From the late 17th century, Wellington started developing a wool-making reputation. By the middle of the 18th century the Were family, who had moved from east Devon, were prominent in organising the various stages of woollen production from their site in South Street.
In the late 18th century Thomas Fox, a grandson of Thomas Were, became the sole partner in the firm and set about industrialising the business. The success of the firm, later to become Fox Brothers & Co, provided Wellington with the basis of its growth and economic stability for almost the next 200 years.
At the height of its success, Fox Brothers & Co owned and operated nine mills and employed over 5000 people. Credited with the creation of flannel in 1803, it owned the patent for the material until the 1950’s. During the First World War it won a contract from the War Office to produce 852 miles of khaki coloured cloth for use as military puttees. The company has produced cloth worn by many famous figures such as Winston Churchill, Cary Grant, and Edward VIII. Fox Brothers & Co is still in operation today with a small weaving facility with about 20 employees operating from Tonedale.
During this time, several more industrial activities sprang up in town, some of which have survived to the present day. Companies that did not survive include a couple of iron foundries, Bishop Bros and Ford Brothers, whose output can still be seen in the town’s streets. There was also another woollen manufacturer, Elworthy which closed around 1937, and a clothing manufacturer, Egerton Burnett, which received a Royal warrant for supplying clothes to the Royal family.
Two of the town’s current largest employers were established in the 19th century. Relyon and KDC/One Swallowfield began under the names of Price Brothers and Walter Gregory respectively and still operate within the town’s boundaries. Relyon has been manufacturing high-quality beds since 1858 and in its time Swallowfield has produced products ranging from veterinary products, to aerosols, to toilets tries and cosmetics since 1876.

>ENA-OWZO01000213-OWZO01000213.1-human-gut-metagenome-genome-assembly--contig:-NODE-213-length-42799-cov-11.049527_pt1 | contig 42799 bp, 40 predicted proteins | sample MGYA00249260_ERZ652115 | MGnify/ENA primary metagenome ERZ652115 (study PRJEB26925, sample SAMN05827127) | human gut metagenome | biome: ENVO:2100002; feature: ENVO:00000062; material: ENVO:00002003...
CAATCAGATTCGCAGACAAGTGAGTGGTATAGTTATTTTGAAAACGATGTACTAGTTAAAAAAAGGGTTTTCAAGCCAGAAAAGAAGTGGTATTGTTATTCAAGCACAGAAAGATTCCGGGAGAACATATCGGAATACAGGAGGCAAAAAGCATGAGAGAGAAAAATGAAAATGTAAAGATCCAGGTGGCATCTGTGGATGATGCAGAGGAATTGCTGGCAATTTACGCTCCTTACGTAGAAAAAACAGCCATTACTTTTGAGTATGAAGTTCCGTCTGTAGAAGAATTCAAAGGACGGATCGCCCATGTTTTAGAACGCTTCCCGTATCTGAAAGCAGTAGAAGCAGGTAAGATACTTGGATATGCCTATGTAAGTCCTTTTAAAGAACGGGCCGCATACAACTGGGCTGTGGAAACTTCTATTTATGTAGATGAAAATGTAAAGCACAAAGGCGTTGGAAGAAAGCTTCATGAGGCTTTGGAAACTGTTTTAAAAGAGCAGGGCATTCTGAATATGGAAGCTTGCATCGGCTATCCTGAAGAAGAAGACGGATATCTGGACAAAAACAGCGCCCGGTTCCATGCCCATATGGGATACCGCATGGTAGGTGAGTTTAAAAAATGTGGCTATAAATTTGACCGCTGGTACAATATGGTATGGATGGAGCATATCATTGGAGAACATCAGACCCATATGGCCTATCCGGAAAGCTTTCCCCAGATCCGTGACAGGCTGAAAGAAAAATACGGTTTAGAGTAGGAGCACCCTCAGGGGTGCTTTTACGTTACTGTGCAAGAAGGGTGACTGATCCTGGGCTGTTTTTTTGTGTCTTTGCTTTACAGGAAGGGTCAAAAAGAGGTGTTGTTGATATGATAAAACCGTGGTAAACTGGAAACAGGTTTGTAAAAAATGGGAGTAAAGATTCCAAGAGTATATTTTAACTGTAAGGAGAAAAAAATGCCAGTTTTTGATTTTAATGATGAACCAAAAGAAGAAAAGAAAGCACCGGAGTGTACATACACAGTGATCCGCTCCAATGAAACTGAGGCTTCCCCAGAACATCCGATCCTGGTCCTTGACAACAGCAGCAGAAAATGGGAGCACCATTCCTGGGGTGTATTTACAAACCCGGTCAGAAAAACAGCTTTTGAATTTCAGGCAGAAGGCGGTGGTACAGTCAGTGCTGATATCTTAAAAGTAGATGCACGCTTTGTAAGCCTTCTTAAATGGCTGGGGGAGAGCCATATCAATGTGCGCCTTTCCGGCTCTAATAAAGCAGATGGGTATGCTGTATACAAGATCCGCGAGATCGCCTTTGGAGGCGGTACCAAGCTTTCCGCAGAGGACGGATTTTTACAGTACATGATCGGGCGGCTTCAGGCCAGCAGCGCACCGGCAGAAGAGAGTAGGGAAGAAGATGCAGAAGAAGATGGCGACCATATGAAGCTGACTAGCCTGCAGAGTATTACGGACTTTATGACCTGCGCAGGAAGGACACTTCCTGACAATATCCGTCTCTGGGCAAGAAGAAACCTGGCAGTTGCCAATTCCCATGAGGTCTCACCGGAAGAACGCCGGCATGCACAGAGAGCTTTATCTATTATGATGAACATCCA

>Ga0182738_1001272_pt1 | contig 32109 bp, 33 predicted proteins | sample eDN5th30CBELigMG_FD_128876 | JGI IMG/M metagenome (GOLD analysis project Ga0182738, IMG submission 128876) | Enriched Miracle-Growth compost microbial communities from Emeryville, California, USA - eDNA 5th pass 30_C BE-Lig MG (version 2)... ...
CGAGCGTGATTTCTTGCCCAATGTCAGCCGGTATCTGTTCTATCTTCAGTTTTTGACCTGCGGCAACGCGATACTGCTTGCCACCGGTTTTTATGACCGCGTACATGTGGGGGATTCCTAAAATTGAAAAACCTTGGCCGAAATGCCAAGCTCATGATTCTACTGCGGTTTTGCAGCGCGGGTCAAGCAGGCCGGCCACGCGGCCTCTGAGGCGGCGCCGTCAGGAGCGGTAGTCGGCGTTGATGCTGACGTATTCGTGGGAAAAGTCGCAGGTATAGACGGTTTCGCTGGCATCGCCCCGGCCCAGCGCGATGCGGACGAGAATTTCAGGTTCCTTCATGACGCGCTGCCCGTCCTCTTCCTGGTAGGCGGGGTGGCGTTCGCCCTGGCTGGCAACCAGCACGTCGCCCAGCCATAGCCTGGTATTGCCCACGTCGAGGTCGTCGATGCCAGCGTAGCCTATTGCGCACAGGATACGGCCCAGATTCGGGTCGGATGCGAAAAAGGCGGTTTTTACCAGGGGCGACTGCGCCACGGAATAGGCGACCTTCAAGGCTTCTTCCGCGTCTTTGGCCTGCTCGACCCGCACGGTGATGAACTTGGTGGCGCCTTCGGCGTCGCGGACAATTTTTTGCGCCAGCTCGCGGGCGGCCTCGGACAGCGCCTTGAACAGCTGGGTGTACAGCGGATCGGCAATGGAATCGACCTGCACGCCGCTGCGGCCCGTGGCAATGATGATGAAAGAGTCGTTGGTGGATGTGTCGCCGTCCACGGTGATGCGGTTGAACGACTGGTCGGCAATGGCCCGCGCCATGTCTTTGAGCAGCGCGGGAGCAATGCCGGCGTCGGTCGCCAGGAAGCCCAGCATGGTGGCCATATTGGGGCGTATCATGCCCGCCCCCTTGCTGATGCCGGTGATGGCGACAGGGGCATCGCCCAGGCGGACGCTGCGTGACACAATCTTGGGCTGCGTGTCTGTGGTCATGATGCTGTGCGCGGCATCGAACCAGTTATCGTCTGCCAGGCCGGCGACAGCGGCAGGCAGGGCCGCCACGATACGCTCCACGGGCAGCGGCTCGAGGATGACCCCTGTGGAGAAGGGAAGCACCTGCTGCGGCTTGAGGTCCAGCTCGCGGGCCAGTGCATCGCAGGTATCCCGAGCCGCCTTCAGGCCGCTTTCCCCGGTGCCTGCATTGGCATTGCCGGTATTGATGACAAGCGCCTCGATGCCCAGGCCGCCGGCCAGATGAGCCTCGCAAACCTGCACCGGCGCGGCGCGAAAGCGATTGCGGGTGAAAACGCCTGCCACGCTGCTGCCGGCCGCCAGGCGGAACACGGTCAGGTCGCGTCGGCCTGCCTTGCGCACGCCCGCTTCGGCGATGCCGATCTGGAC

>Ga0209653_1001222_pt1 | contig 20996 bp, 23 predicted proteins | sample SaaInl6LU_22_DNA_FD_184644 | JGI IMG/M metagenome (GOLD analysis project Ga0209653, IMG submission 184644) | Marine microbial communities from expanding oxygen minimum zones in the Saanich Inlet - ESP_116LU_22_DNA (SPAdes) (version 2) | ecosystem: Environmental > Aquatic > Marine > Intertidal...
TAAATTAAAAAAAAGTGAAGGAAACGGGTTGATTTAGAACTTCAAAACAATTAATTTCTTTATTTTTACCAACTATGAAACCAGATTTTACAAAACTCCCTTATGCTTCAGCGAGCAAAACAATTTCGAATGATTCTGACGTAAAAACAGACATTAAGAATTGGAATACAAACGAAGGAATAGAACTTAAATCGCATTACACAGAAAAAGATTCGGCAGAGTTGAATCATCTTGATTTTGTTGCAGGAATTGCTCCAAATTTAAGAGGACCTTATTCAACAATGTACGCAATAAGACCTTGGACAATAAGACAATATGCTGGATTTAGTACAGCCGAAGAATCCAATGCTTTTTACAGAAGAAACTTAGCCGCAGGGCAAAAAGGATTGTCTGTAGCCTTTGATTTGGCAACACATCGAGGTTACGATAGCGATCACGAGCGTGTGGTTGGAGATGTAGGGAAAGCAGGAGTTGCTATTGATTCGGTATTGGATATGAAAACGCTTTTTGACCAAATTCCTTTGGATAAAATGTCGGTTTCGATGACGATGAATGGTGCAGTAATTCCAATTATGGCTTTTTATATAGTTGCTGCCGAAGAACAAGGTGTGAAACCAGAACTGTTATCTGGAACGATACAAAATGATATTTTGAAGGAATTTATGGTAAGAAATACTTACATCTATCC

Another 19th century institution that survives is Wellington School, founded in 1837 as the West Somerset Academy. Its more recent alumni include the actor David Suchet (Poirot), the novelist Lord Jeffrey Archer, and the late Keith Floyd, a celebrity chef.
No history of the town would be complete without a mention of its relationship with the Duke of Wellington.
In 1809, Arthur Wellesley entered the peerage as a viscount in recognition of his continuing successes in the Peninsula War against Napoleon’s France.
It was left to his brother, Richard, to choose a title. Richard was of the opinion that the Anglo-Irish Wellesley family had originated in Somerset and thought that Wellington and Wellesley were near enough in sound to be appropriate. Arthur was happy with the choice despite probably never having heard of the town. He did visit the town once, for a few hours in September 1819 while on his way to Plymouth. Arthur Wellesley’s name continues to permeate throughout the town, from the Wellesley Cinema to Wellesley Park and the Iron Duke pub.
The current Duke of Wellington, Charles Wellesley made a visit to the town in 2019 to commemorate the 200th anniversary of his ancestor’s visit. His visit consisted of a visit to Wellington Museum to see how the town maintains and commemorates it’s link with the Dukedom followed by a trip to Wellington Monument to see the progress being made in its restoration.